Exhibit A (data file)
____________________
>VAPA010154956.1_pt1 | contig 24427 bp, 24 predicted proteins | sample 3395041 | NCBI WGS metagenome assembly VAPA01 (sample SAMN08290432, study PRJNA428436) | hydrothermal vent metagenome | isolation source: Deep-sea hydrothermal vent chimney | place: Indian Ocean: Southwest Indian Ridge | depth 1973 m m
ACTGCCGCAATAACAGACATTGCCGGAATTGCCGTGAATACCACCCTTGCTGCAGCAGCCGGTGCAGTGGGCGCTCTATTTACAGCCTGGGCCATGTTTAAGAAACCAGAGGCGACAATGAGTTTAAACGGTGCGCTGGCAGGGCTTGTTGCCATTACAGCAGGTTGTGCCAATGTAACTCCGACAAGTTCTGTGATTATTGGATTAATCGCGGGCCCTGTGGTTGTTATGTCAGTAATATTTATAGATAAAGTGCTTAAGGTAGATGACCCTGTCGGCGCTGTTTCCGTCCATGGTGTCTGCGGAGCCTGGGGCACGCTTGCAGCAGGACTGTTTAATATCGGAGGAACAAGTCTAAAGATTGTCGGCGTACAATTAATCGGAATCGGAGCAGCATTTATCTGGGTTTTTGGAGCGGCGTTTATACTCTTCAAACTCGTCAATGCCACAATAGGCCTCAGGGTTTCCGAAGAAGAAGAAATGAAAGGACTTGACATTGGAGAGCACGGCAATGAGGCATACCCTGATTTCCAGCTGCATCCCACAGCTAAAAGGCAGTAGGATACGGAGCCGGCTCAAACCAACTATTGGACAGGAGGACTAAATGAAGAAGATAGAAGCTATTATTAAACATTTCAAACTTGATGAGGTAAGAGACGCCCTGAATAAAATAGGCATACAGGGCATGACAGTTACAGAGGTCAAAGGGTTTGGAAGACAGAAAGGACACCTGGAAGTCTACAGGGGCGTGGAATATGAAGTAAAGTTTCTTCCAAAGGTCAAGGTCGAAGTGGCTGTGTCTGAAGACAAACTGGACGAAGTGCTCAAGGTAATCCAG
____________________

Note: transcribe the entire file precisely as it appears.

>VAPA010154956.1_pt1 | contig 24427 bp, 24 predicted proteins | sample 3395041 | NCBI WGS metagenome assembly VAPA01 (sample SAMN08290432, study PRJNA428436) | hydrothermal vent metagenome | isolation source: Deep-sea hydrothermal vent chimney | place: Indian Ocean: Southwest Indian Ridge | depth 1973 m m
ACTGCCGCAATAACAGACATTGCCGGAATTGCCGTGAATACCACCCTTGCTGCAGCAGCCGGTGCAGTGGGCGCTCTATTTACAGCCTGGGCCATGTTTAAGAAACCAGAGGCGACAATGAGTTTAAACGGTGCGCTGGCAGGGCTTGTTGCCATTACAGCAGGTTGTGCCAATGTAACTCCGACAAGTTCTGTGATTATTGGATTAATCGCGGGCCCTGTGGTTGTTATGTCAGTAATATTTATAGATAAAGTGCTTAAGGTAGATGACCCTGTCGGCGCTGTTTCCGTCCATGGTGTCTGCGGAGCCTGGGGCACGCTTGCAGCAGGACTGTTTAATATCGGAGGAACAAGTCTAAAGATTGTCGGCGTACAATTAATCGGAATCGGAGCAGCATTTATCTGGGTTTTTGGAGCGGCGTTTATACTCTTCAAACTCGTCAATGCCACAATAGGCCTCAGGGTTTCCGAAGAAGAAGAAATGAAAGGACTTGACATTGGAGAGCACGGCAATGAGGCATACCCTGATTTCCAGCTGCATCCCACAGCTAAAAGGCAGTAGGATACGGAGCCGGCTCAAACCAACTATTGGACAGGAGGACTAAATGAAGAAGATAGAAGCTATTATTAAACATTTCAAACTTGATGAGGTAAGAGACGCCCTGAATAAAATAGGCATACAGGGCATGACAGTTACAGAGGTCAAAGGGTTTGGAAGACAGAAAGGACACCTGGAAGTCTACAGGGGCGTGGAATATGAAGTAAAGTTTCTTCCAAAGGTCAAGGTCGAAGTGGCTGTGTCTGAAGACAAACTGGACGAAGTGCTCAAGGTAATCCAG